The lead bartender at Anti:dote tells us why everything old about sherry is new again
Each day, we see new batches of homemade bitters popping up with the most exotic flavours in the most unimaginable combinations. Bitters help to draw out the finish of the cocktail and accent it with an astringent but cleansing bitterness. The sensory part of our palette detecting bitterness is the last to be activated as they are located at the back of the tongue. From a structural standpoint to cocktail making, this part is critical as it forms the last impression of the cocktail. There is however, another tool in the bartender's arsenal that can fill this critical role: Sherry. Sherry has a unique umami character that makes it a great alternative to bitters. It can be used to accent a cocktail's finish with softer notes of nuts, warm oak, vanilla, earthy mushroom, and a hint of salinity.
Whenever I tell my guests that I'm using sherry in their cocktail, I'm met with fear and apprehension. However, I aim to overturn their assumptions. The biggest mistake people make when drinking is creating boundaries without a reasonable understanding of what they are drinking. For instance, I have a lot of people who say "anything but tequila". To me, this is the most fascinating part of our interaction. I usually volley with a simple "why?". From here, it can go two ways: I either get an answer that entails, "freshman year of college... enough said" or "I just don't like the taste of it." While both are completely reasonable answers, they stem from a singularly unpleasant experience that has put them off from exploring any further. It is the bartender's job to understand and dispel that fear and that alone has emerged as one of the greatest tasks I'm facing with the introduction of sherry to my cocktail menu.
Sherry falls into the exact same stigma that a lot of 'dated' or 'party spirits' find themselves in when trying to appeal to the contemporary imbiber. Typically, the response I get to sherry is something about how their grandmother used to drink sherry, which is somehow supposed to be the answer to why they don't want to drink it. To all those grandmas out there who drink sherry: CHEERS! You are now on the cusp of being the trendy drinker!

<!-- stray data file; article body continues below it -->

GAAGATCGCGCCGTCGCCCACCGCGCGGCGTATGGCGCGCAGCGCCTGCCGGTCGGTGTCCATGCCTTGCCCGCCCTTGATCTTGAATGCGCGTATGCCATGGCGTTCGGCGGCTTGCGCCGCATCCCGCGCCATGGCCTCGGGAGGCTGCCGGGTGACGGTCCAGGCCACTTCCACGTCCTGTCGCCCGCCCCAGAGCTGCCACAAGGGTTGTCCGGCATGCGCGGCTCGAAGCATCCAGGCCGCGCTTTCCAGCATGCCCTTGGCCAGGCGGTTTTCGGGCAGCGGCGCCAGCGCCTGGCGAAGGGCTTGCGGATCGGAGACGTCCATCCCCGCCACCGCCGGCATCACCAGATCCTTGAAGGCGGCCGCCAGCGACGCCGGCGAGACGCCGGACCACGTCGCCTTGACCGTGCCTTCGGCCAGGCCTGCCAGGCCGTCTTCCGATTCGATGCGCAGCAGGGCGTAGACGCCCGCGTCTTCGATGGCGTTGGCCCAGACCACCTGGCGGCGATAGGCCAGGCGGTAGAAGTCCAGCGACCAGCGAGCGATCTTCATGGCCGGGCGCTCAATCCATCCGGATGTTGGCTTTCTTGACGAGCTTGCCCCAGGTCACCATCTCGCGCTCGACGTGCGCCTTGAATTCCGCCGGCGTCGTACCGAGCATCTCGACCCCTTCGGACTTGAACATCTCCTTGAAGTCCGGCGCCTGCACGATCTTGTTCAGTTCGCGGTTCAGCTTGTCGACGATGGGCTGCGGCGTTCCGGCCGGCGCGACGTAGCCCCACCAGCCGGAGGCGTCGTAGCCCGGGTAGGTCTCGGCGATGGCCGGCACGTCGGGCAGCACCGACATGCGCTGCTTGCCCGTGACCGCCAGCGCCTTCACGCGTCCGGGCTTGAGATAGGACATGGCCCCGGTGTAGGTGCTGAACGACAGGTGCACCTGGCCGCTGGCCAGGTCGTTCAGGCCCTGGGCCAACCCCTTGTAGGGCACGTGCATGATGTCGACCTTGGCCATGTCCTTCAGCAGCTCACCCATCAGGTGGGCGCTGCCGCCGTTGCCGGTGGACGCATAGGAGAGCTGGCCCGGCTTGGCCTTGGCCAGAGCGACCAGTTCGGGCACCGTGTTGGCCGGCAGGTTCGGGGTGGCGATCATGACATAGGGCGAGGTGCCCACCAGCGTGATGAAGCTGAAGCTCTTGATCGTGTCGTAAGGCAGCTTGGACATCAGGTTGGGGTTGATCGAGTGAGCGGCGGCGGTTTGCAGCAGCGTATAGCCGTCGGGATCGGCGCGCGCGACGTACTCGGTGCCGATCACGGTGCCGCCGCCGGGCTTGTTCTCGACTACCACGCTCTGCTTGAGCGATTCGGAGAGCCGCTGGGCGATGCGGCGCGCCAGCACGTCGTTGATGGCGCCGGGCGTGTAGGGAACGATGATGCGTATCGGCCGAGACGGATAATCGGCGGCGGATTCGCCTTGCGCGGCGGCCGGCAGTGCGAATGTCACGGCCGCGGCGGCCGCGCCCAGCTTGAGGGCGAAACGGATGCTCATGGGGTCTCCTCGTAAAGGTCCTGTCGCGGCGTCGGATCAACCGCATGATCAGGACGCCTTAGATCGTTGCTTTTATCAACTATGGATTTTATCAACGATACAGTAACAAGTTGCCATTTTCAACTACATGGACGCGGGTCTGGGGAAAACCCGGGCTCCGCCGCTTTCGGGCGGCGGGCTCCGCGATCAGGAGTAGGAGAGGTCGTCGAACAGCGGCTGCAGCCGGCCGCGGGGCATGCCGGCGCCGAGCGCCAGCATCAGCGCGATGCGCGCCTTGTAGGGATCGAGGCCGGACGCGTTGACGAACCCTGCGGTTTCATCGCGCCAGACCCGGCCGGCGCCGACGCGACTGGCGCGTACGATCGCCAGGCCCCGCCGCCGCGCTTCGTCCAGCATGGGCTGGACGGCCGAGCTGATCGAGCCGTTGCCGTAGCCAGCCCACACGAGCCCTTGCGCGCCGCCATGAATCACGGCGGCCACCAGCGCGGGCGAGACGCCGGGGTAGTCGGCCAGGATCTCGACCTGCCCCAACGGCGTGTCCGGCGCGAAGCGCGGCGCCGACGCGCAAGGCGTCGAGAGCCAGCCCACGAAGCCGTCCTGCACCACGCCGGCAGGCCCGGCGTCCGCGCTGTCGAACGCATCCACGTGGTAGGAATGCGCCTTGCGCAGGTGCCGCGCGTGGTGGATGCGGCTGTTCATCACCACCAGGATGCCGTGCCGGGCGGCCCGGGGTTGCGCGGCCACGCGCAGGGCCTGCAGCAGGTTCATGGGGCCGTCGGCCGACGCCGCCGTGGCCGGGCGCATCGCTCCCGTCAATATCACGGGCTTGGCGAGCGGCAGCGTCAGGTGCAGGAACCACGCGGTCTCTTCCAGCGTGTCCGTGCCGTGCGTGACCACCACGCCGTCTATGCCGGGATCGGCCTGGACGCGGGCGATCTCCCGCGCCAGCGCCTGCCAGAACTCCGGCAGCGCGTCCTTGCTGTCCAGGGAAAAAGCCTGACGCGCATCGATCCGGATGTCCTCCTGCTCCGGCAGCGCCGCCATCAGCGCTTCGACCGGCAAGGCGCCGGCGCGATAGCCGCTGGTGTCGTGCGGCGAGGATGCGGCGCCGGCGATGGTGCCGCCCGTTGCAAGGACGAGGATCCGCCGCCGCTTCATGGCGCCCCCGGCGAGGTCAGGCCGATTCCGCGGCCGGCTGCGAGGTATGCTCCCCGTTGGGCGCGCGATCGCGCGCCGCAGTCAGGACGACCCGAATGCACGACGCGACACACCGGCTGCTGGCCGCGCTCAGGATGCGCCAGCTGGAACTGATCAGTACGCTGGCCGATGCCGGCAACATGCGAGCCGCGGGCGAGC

What many fail to see are the numerous expressions of sherry that are created by way of mixing various grape varietals, different vintages, aging processes, and blending techniques. At Anti:dote in the Fairmont Singapore we carry 10 different expressions of sherry from the Gonzales Byass Winery. Everything from the bone-dry Tip Pepe fino to a super rich, raisin bomb known as the 30 year aged Pedro Ximenez called "Noe". My favorite style to use in cocktails and to enjoy by itself is Palo Cortado which is made from the palomino grape and aged for 12 years.
Some of my favorite cocktails to make with sherry are a revised version of the Greenpoint cocktail, a contemporary classic from Michael McIlroy at Milk and Honey; and for a more refreshing tipple, the Scofflaw — where I substitute dry vermouth with Palo Cortado sherry.
At the end of the day, there is no right or wrong way to enjoy sherry. It is one of the most versatile beverages that can be enjoyed in a cocktail or by itself. It is also one of the best accompaniments to food. Sherry has been around for centuries but it has endured through the ebb and flow of popularity and disparity because of the artisans who carry on the tradition out of love for what they do. The time has come for sherry to take centre stage and I have no doubt it will charm even the most sceptical drinker.
Keen to try some of Tom Hogan's sherry tinged cocktails? Head over to Anti:dote at the Fairmont Singapore